Japan to tighten rules over foreign university students enrollment

The Japan’s education ministry and the immigration agency said Tuesday (Jun 11) they will tighten rules around the enrollment of foreign nationals after a Tokyo university lost contact with more than 1,600 students from abroad.

Japan to tighten rules over foreign university students enrollment

Students attend a lecture at a Japanese university. KYODO File Photo

The move comes as the country prepares to accept 300,000 foreign students by 2020 under a program that aims to increase awareness about Japan.

The Japan’s ministry and the Immigration Services Agency will disclose the names of universities they find to have breached rules around the enrollment of foreign students and ban them from accepting any more.

The decision was prompted by the case of the Tokyo University of Social Welfare, which was investigated by the government for losing touch with a huge number of its foreign students.

The Japan’s Ministry of Education, Culture, Sports, Science and Technology said it told the school Monday to stop accepting new foreign students on preliminary courses.

“The university bears a huge responsibility for the large number of missing students and illegal aliens,” said education minister Masahiko Shibayama at a news conference.

In the three years since the 2016 academic year, the university lost contact with 1,610 foreign students, saw 700 cancel their enrollment and removed 178. A large proportion of the students were enrolled in Japanese-language courses as part of a preliminary program to be completed before they advanced to degree programs.

The ministry and the immigration agency inspected the university’s four campuses in Tokyo and other cities five times between March and May and found it had been accepting many students who did not have sufficient language skills or were unable to pay tuition fees.

They also discovered the university was short-staffed and failed to provide support to students who had missed classes over a prolonged period.

The ministry said it will consider reducing or withdrawing subsidies for the private university, while the agency will reject visa applications from foreign students who seek to enroll there.

The Tokyo University of Social Welfare, founded in 2000, had been accepting relatively few foreign students for years but expanded the number to about 1,200 in the 2016 academic year, about 1,900 the following year and over 2,600 in the year ended this March.

A Vietnamese official in Tokyo told Vietnam News the Tokyo University of Social Welfare is a special case because it provides a prep course, mostly to improve Japanese proficiency, for students hoping to go on to formal courses at universities and colleges.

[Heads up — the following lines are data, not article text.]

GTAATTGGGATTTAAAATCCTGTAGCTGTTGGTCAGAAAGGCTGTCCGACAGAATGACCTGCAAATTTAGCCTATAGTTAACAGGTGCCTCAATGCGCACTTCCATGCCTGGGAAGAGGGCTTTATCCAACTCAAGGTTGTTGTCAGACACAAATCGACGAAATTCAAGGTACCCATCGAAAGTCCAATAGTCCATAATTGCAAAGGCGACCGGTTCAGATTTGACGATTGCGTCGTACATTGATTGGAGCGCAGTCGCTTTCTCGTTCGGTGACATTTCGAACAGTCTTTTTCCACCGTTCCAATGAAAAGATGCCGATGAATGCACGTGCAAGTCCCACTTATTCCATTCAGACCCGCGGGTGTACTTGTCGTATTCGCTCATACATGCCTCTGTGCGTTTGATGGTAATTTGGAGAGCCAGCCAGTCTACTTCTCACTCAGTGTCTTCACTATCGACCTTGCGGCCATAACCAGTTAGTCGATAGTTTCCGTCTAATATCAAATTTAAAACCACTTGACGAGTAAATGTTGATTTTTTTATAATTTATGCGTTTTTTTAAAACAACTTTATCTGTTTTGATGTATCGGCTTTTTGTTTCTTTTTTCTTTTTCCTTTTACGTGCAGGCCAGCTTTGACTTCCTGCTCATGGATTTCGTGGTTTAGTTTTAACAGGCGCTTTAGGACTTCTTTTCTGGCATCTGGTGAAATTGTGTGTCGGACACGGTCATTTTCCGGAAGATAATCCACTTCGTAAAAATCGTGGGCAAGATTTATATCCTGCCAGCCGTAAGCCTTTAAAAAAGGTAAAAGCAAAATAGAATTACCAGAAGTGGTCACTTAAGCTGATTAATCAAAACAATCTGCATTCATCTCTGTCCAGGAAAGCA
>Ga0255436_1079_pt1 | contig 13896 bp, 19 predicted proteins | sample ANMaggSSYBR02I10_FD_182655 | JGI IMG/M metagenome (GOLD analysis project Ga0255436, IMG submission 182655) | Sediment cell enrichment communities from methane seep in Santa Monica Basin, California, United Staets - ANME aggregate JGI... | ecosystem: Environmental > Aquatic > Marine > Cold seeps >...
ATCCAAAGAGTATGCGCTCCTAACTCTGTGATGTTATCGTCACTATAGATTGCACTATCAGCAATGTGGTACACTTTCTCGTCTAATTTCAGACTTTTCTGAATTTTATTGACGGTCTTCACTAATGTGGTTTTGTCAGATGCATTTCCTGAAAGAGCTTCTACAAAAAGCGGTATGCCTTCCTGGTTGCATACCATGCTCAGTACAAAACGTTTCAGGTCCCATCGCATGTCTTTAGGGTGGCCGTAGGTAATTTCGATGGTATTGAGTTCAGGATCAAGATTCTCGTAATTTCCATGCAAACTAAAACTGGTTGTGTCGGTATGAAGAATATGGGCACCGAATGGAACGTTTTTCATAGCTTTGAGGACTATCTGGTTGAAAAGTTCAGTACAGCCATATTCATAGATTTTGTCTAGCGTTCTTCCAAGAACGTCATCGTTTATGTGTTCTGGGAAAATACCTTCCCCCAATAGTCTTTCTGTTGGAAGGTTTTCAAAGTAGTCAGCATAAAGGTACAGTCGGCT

“Japanese higher education institutions require N1 or N2 – the highest levels on the Japanese language competency test – and those with basic command of the language, N4 or N5 levels, can apply to these prep courses to get to the required levels,” the official said, adding that the Tokyo school may have lax admission criteria and accept a lot of foreign students

Many international students are discouraged by the difficulty of the prep courses and decide not to continue. In some cases, they find that the facilities or teachers are not up to par, so they opt to work and earn money to send home instead.

The problem at the university in question maybe that they have not been thorough in the management of the student body, the official said. They may take attendance infrequently or fail to maintain updated contact details, meaning it could take a long time for the institution to notice that a significant portion of the students have stopped showing up to classes.

Yuriko Sato, an associate professor at the Tokyo Institute of Technology who specializes in foreign student policy, called for more public support for foreign students, saying universities have been accepting students without sufficient language skills.

She said if poorly performing language schools can be brought up to a better standard and have their subsidies increased to help free students from their busy part-time jobs, Japan can “create an environment in which foreign students can focus on studies without worries.”

Vietnam’s education ministry signed a memorandum of co-operation with the Japanese justice and education ministries on the management of Vietnamese students and trainees in Japan, under the witness of Prime Minister Nguyen Xuan Phuc and Japanese Prime Minister Shinzo Abe last October.

There are currently are about 170,000 Vietnamese students studying abroad in 40 countries. Most are self-funded, and Japan remains the most popular destination./.



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